Arts & Entertainment
Lesson time 7:41 min
Dialogue is the primary tool Bob uses to reveal character and story. Learn how he writes timeless, realistic dialogue and how to discover your own writing style.
For me, the function of dialogue in the story is actually to tell the story. My books, I would say, are maybe 2/3 dialogue. Because that's the fun part-- kids talking to kids, kids talking to creatures. Kids shouting and screaming and talking, and kids fighting with their parents and fighting, talking. And to me-- actually, as a writer, I'm not great at description and I find it difficult. I don't know all the names of trees, and I don't know all the names of flowers. A lot of authors, that's very-- that's an important thing. But I'm not good at that part. But I think I'm really good at writing very believable dialogue of kids talking. And I try to tell my stories. And I just think this works. And it's more fun for kids to read. Instead of reading paragraphs, paragraphs, they have all this short dialogue, and the whole story is told through the dialogue. And you get their character, you get their personalities, you get their fear from what they're saying. And-- instead of describing it. But the conversation also has to tell you something. It has to reveal something about the characters or it has to reveal something about what's going to happen-- a little foreshadowing, maybe, in a conversation. It can't just be-- I mean the way we talk, we'll just chat or be talking or something. But that's the kind of stuff, you're reading a book, you skip it. You say, oh, they're just talking, not anything. And you just go past it to find out what's really going to happen. And you don't want your reader to skip parts. You want to take out all the parts they're going to skip. And you want to make sure they're not going to skip. So I think every dialogue, every conversation that they have has to either reveal something about them, reveal something the reader didn't know before. [MUSIC PLAYING] Here are my rules for writing dialogue. One, use as little current slang as you can. I find I made a lot of mistakes early on. And if you, you know, if you try to sound like teenagers now, or if you really sat-- you know, and put what they're saying, in two months it's all going to be out of date. It's all changed. And so you have to be very careful that your characters sound like real kids, and real people. But you've got to try to stay away from all those words and things that will be gone in two months. The same is true for technology. You know, you have to be very careful about-- you can't-- I would write a book about 10 years ago where the kids are all walking around with Walkmen. Now, you know, what's a Walkman? They don't know what it is. The technology changes every two weeks. So you have to be very careful and try to avoid all that. Try to keep it out because you don't want your book to become dated so quickly. The other thing is you've got to be really careful with your references. Now, my readers were born in 2010 and so they don't know anything. They have no references. If you're writing for 10-year-olds, they don't know anything ...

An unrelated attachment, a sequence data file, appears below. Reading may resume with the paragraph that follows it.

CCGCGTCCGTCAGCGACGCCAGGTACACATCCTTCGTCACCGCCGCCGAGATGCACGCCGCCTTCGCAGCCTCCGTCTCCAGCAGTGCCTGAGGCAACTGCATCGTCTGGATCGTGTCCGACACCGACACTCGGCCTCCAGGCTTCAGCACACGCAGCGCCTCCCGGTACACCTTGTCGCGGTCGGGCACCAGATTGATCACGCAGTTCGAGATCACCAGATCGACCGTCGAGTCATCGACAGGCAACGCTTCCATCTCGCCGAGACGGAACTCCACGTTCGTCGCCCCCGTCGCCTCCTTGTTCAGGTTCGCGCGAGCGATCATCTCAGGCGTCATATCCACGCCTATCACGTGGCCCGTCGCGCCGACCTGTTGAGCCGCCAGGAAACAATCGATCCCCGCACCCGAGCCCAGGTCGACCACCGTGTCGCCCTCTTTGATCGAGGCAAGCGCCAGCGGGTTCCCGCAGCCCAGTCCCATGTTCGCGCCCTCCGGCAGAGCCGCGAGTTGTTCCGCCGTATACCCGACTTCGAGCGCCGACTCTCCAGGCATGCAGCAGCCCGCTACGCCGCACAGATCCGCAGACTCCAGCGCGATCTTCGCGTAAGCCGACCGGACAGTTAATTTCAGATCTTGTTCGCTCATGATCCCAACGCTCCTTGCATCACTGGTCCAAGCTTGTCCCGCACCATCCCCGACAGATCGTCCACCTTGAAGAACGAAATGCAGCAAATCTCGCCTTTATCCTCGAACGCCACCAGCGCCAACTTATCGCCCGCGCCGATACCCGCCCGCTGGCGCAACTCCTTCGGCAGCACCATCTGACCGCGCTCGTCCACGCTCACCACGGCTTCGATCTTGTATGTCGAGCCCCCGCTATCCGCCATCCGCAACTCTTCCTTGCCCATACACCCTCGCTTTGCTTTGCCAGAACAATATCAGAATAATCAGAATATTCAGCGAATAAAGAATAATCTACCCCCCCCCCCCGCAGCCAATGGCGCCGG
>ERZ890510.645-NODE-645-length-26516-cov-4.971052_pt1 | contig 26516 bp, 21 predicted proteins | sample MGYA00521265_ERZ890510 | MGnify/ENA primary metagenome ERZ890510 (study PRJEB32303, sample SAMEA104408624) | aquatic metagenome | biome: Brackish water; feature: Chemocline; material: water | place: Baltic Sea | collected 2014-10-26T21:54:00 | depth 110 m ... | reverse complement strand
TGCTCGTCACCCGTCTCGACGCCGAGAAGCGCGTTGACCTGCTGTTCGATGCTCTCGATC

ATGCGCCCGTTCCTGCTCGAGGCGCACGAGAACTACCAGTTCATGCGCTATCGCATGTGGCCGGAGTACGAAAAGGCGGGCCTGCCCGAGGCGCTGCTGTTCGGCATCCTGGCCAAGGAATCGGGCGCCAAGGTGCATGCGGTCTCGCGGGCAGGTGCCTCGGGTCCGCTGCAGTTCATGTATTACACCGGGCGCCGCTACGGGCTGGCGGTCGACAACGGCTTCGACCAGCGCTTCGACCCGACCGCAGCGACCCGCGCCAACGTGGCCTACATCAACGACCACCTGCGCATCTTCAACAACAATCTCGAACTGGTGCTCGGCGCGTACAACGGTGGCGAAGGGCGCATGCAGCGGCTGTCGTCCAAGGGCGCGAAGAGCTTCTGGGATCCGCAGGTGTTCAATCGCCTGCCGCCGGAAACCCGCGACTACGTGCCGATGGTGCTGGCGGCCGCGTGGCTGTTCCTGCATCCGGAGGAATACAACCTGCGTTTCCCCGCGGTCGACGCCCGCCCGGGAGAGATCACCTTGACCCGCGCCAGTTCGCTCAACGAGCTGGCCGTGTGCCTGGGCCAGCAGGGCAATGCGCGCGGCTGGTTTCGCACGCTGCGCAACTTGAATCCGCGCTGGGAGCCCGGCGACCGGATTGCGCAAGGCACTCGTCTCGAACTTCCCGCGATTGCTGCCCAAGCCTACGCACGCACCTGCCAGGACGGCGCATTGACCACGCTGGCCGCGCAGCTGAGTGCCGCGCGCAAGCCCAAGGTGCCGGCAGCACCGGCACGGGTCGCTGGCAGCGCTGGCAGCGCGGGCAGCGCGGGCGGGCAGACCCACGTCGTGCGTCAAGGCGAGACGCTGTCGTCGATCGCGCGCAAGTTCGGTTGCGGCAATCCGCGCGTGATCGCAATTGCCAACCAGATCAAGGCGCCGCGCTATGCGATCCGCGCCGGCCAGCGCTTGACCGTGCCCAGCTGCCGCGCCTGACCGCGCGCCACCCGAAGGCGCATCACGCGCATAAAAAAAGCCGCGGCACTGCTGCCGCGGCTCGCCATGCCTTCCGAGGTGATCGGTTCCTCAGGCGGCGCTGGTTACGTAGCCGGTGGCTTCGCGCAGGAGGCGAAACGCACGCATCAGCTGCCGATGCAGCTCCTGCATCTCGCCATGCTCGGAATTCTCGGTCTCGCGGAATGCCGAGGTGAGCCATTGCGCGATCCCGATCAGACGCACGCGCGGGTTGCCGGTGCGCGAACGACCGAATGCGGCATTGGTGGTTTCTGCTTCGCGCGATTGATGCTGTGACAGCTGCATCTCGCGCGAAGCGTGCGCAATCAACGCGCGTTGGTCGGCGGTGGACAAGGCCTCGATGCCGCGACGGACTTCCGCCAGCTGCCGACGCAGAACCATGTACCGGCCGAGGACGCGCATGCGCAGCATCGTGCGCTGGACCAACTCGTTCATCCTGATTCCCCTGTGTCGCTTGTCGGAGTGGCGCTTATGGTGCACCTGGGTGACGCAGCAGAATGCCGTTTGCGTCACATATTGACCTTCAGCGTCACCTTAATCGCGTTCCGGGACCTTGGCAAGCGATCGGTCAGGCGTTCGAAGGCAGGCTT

Award-winning novelist R.L. Stine wrote jokes and funny stories for 20 years before he switched gears and became a horror-writing legend. Since then, the author of the Goosebumps and Fear Street series has sold more than 400 million copies. In his first-ever online writing class, Bob takes the fear out of crafting fiction. Whether you’re a beginner or a pro, you’ll learn new ways to conquer writer’s block, develop plots, and build nail-biting suspense that will thrill young readers.
you are my hero ! i read all your books when I was young, and I am 37 now.. you inspired me to write from the day i found your books in the library !
Bob seems like a wonderful human being and he is very funny! Thank you Bob for all of your tips.
Amazing! The lessons were clear and full of examples. I loved it.
It was very informational and made writing a little bit easier.